Circumstance in which sepsis not the principal dx

 OCG: sepsis (even though POA was not principal reason for admission (did not meet definition of principal)-

can anyone give an example of when this would be true?

Acute Appendicitis w rupture and peritonitis with sepsis POA. Principal: Sepsis, correct?

Thanks in advance for any responses


  • That's correct, sepsis will be your principal diagnosis. The only time you will not use sepsis as primary diagnosis is when there is a complication code on admission.

  • We always have this debate when it comes to Endocarditis and Sepsis.  Any thoughts?
  • what about a situation where there is sepsis and an infection following a procedure from over a month ago.  Do you code the sepsis primary or the T code for infection following a procedure? 
  • We had an instance of a patient who came in with respiratory failure due to dka.  The patient also had sepsis due to uti.  The patient was intubated and ventilated.  Our Pdx was Resp failure, Proc code was the vent, sepsis was our mcc.  The payer tried to argue that the sepsis should have been pdx, but it was overturned in our favor based on the physician's documentation of 2 diagnoses equally meeting criteria for pdx.
    We also use sepsis as mcc when the sepsis is due to complication such as catheter related uti.  The complication is pdx.  Not sure about the 'over a month ago' situation, but I would same the same for that.
  • I think I am more amazed that you won your case with the respiratory failure as pdx Betty!  thank you for your input.  I do know that tube or device related infection trumps Sepsis, but didn't have the knowledge that other complications potentially would also
    • General Coding Guidelines ICD-10-CM Official Guidelines for Coding and Reporting 16. Documentation of Complications of Care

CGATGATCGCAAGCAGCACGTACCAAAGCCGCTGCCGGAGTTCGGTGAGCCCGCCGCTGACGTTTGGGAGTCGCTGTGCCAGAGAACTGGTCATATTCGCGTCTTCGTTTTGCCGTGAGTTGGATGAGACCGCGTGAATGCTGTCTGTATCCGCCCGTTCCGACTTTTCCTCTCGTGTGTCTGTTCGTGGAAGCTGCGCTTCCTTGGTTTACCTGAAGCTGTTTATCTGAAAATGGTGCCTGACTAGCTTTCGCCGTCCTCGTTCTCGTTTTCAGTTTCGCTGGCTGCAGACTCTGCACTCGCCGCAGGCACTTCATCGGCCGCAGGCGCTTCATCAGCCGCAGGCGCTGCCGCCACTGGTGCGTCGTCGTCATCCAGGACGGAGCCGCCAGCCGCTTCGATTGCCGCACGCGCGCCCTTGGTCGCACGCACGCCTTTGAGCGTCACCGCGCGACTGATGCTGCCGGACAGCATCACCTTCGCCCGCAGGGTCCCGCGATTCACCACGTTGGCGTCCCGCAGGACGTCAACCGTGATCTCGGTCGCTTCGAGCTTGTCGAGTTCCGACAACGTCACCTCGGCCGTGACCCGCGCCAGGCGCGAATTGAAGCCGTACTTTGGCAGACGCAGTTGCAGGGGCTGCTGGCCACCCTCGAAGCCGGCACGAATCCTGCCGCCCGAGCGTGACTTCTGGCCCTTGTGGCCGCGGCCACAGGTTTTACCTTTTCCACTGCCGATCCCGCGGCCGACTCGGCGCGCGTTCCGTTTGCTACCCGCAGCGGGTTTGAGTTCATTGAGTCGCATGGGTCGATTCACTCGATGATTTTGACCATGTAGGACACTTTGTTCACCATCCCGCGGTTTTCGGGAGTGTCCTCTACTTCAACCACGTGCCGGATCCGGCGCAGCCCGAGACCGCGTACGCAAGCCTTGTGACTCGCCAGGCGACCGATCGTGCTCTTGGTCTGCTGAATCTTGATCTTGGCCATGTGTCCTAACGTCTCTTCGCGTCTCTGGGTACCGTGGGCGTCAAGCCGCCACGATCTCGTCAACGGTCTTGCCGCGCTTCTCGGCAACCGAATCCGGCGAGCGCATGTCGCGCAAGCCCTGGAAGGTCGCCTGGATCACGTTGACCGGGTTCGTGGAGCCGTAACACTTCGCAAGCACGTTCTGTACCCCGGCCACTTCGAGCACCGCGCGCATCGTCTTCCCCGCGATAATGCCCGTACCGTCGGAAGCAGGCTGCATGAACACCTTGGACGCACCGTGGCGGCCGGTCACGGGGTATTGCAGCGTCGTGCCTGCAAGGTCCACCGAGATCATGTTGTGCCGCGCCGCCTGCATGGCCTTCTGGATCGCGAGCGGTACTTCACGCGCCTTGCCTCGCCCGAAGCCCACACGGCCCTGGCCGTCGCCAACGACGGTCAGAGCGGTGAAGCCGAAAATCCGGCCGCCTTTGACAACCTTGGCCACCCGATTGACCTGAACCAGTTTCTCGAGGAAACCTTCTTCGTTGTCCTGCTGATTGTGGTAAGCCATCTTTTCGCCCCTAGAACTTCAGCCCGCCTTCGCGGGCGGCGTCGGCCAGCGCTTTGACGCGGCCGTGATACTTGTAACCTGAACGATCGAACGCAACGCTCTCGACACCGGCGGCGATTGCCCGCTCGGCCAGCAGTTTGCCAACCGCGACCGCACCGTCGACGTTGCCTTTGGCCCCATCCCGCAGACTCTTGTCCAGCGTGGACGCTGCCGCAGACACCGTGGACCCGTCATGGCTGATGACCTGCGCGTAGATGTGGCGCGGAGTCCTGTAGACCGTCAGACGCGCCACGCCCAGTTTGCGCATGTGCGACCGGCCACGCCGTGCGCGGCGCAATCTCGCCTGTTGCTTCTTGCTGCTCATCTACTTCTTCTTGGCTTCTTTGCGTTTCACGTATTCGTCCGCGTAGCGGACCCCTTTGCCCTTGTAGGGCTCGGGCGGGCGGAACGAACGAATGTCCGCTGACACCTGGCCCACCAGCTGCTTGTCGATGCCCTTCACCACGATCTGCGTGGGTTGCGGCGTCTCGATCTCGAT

• Code assignment is based on the provider's documentation of the relationship between the condition and the care or procedure. The guideline extends to any complications of care, regardless of the chapter the code is located in. It is important to note that not all conditions that occur during or following medical care or surgery are classified as complications. There must be a cause-and-effect relationship between the care provided and the condition, and an indication in the documentation that it is a complication. Query the provider for clarification, if the complication is not clearly documented.
    This is advice from our vendor:
    • Sepsis that is associated with a urinary device, such as a foley catheter is considered a complication of care.
    • A “complication” diagnosis is assigned as the PDx rather than UTI or sepsis.
    • Do not assume a link between an infection and a device; the physician must establish the relationship between the device and the infection in the medical record document.
    • With the “complication” diagnosis established in the documentation, apply the sepsis (or UTI) as a secondary diagnosis.
    • The diagnosis of a urinary catheter associated infection is considered a potential hospital acquired condition (HAC); if the condition was present on admission (POA) remember to ensure that the documentation explicitly reflects this important information.
  • I had situation recently patient admitted with diagnosis of atrial fib.    That patient had previously been admitted and was still under treatment for sepsis and treatment was continued on the new admit.    In that case my question is would you be able to use the sepsis as a secondary diagnosis since was still being monitored and treated,  but wasn't the cause of admission. 
  • Is the patient still septic, or is the treatment and monitoring ongoing for the localized infection that caused the septic episode?   I would guess that the sepsis was resolved on discharge unless he was transferred to another acute hospital that took over care and then was transferred back (?)
  • RE: Endocarditis and Sepsis:  If pt has infective form of endocarditis, in my view, sepsis is the principal condition and diagnosis code.  Ref:  Coding Guidelines for Sepsis which refer to 'localized infection' in a septic patient.  Curious as to other thoughts or rationale for using an infective form of endocarditis as the PDX rather than sepsis if both are present on admit?

    Paul Evans, RHIA, CCDS

  • What about when you have Sepsis and a NON-infectious OTHER potential PDX- example- NSTEMI with intervention and Sepsis , or alcholic cirrhosis with TIPS/Stent and SEpsis- POA and meeting criteria.
  • I have seen instances of very unfortunate individuals admitted with such concurrent conditions as acute CVA,  Sepsis due to an infection, and acute myocardial infarcts due to CAD (not a type 2 associated with infection).

       There was strong clinical evidence of each acute condition, but the patients were made Comfort Care and shortly after died.  In my view, the sepsis was not required be the CVA in each circumstance.

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